One of the toys was a small pile of fake rigatoni and meatballs. The five year old hands it to me and says, “I can’t find where it says made in China. But that’s probably made in China too.” I look it over carefully, I say, “Nope, I don’t see it either.” She takes it back, studies it in an apparent obsession to prove herself right (that it was indeed a made in China toy) and finally finds the miniscule print on the edge of one of the pretend rigatoni. Sure enough… Made in China. “Good eye.” I tell her, handing it over to the two year old, who looks it over thoughtfully, nods and says “Yup. China.” I laugh, and we continue our game. As soon as the two year old has all the toys and her doll is pretty full by now, we distribute the “food” amongst the other dolls, stuffed bears and baby princesses. Then the mama has to go shopping for her baby princess, so my five year old niece grabs a baby stroller (ahem, “shopping cart”) and begins to “shop”, an excuse to take all the pretend food back from the dolls and her sister so she can be the only one playing with them again.

The two year old is quick to catch on to this tactic, and the demands to keep certain toys commence. The ice cream, the can of Roserita’s Refried Beans (Traditional Flavor) and a banana. She looks around, she is missing something. As I am telling the five year old to share the toys with her sister, the two year old is uninterested in anything offered. I ask, “What are you looking for sweetie?” And she suddenly demands, “I want Made In China noodles!!”

And from then on, the rigatoni and fake meatballs was referred to as “The Made In China Noodles”, or “China Noodles” for short (because let’s face it, The Made In China Noodles is hard for a two year old to say).

It was adorable to say the least, and she didn’t understand what was so funny to me. But it made me realize that how kids process what they hear (which is everything, EVERYTHING, no matter how quiet you say it or how many rooms away they are, or how hard you deny) is so literal, down to earth and exactly what  they see, it makes me wonder where and when in a person’s life between childhood and adulthood do they learn to internalize what they think? A child cannot comprehend not saying what’s on their mind, exactly the way they see it. (Some, albeit, are a little more literal than others. For instance, the pink bow CANNOT go with the green frog, because the frog is green, so it HAS to be the GREEN bow. This, I will never forget. Though, logically, it makes sense.) They all still tend to say exactly what they see.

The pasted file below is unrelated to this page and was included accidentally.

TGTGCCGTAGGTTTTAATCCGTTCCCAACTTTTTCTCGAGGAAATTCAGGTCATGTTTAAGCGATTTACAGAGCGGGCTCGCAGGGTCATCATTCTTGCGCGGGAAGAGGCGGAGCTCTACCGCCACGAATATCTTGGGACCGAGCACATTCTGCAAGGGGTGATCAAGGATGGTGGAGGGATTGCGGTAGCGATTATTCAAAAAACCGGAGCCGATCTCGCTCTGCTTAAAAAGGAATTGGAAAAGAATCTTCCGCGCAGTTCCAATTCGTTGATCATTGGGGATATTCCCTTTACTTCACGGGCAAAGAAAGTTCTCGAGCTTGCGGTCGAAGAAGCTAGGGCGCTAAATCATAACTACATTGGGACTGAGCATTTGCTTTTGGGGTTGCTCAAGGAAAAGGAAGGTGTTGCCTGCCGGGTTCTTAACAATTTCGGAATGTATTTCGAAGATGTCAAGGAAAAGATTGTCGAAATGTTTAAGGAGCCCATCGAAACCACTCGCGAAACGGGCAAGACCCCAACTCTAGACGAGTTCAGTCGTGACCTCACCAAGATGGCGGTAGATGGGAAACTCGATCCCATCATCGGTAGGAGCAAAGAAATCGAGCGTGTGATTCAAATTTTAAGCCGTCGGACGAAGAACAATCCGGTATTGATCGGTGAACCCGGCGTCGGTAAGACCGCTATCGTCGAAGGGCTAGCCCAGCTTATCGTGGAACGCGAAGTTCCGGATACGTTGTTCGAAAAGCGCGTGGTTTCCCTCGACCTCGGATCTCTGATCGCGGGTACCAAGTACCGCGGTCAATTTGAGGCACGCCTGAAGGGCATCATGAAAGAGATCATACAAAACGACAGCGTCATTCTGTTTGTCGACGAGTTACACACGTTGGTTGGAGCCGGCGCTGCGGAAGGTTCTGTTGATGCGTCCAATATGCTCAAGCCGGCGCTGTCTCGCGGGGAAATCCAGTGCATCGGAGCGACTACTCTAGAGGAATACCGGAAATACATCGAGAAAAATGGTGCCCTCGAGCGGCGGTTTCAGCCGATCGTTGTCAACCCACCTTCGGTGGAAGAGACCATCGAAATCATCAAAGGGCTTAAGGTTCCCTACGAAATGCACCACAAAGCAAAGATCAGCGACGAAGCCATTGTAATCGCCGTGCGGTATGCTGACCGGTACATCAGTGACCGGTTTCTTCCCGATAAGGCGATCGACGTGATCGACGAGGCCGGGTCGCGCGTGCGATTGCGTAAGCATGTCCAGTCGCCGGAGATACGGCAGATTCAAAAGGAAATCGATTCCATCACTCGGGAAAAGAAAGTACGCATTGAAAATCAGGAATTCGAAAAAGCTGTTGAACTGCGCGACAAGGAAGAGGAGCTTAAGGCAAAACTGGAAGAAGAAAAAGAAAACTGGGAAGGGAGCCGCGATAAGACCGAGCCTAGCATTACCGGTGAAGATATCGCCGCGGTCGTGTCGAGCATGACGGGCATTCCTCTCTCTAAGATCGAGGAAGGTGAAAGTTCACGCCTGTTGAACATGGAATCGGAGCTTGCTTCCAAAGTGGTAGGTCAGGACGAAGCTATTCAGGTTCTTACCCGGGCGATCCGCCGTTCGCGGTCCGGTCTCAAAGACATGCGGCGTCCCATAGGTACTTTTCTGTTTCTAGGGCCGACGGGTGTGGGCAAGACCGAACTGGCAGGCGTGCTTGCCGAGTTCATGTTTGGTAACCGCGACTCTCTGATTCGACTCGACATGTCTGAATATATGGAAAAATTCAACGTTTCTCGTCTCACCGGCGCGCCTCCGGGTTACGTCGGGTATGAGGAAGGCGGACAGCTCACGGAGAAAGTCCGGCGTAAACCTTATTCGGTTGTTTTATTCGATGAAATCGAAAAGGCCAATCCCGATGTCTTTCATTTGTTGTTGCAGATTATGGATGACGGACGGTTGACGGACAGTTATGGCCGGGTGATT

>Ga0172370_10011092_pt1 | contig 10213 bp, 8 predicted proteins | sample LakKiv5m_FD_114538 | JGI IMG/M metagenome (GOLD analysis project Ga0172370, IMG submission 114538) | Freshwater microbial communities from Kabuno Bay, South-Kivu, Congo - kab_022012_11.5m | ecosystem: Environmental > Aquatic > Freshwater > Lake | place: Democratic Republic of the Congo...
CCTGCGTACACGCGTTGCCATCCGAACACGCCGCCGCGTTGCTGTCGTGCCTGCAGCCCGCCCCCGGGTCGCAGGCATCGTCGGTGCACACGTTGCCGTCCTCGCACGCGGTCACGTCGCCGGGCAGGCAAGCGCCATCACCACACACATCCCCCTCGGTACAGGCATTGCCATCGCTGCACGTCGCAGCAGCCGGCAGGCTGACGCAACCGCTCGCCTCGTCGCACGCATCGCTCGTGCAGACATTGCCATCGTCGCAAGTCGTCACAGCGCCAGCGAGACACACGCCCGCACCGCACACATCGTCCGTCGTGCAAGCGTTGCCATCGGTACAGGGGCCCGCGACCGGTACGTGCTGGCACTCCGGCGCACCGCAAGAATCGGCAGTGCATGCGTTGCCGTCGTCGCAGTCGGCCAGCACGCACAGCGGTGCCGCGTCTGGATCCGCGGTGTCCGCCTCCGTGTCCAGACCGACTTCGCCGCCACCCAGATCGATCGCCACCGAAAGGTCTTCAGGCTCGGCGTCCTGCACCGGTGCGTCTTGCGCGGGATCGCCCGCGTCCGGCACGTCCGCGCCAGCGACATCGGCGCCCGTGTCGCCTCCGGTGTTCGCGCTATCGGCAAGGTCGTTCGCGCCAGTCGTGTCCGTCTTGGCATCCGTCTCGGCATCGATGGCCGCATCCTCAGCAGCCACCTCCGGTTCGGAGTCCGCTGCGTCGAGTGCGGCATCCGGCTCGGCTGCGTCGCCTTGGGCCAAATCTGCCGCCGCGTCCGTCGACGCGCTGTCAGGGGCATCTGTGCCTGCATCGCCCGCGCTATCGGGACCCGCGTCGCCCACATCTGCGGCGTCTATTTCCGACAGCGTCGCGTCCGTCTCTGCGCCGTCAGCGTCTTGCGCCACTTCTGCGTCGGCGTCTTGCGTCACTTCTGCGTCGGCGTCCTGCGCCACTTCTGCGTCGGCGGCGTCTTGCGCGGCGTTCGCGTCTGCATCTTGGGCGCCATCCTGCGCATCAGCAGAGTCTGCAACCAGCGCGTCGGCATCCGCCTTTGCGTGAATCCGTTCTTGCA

I’ve been struggling the past few years to overcome the urge to never say what’s on my mind. It doesn’t help that I can’t really pinpoint when it began, or who in my life told me it wasn’t all right to speak my mind (because damn them, it made life difficult for awhile there) Now, for the most part, yes, I speak up when the need arises. But I don’t think I could ever get to the point again that a toddler is naturally. Where the sun is shining because it IS. It snows outside so we can play in it (duh). Where fake plastic noodles made in China aren’t fake, aren’t plastic, and aren’t made in a little Chinese factory with overworked and underpaid “staff”- But they are the baby princess’ lunch. Where the sparkly green bow goes with the green frog because it’s green. There’s no point in analyzing it- the logic is all right there.

I have two memories from when I was two years old. I have a vague remembrance of that “It is because it is” mindset. It makes me wonder, why do I feel the need to over analyze things so badly now?

Why can’t I be like a child and tell things as they are, all while letting my imagination take me on the wildest adventures possible?

The world will never really know when this ability dissipates or how, but it comes at different times for everyone, and in this society… Most often always comes. It doesn’t have to. So, while you’re reading this blog and I’m trying to understand again what a two year old already instinctively knows… I’ll also state that I had the time of my life yesterday, and I love those little darlings with all my heart!!

Stacey

 

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Christmas Blessings

Christmas-Tree-Fireplace-1024-127315

My Christmas Blessings for the year 2012:

1. A brand new niece

2. Four other wonderful nieces that are and will always be my inspiration

3. The first snowflake on Christmas Eve so light you can see all six points of the ice crystal on your glove

4. Eggnog and coffee, and vegan Christmas cake

5. Destroyed bon bons in which turned into My Magical Coconutty Slivers of Life that people still loved

6. Seeing my grandparents again, which doesn’t happen nearly enough

7. Wonderful friends, family and followers

Thank you, everyone, all my dedicated readers and friends, for being part of my life! Have a very merry Christmas!!

 

Stacey

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What it means to be an aunt

What does  it mean to be an aunt?

It means that you know a certain, special kind of love that you can feel no other way. It means that you care about these special little people in a way that you never knew possible. It means that you can be a mother figure and a friend, a partner in adventure and a shoulder to cry on. It means discovery and compassion and learning for both you and your nieces/nephews. It means you get to know these little people like no other- because you’re the aunt, you’re a confidant, and sometimes you have to be strict like a mom (but usually they know they can get away with more with you than they can mom or dad) and it also means that it gives you a chance to relive your own childish impulses.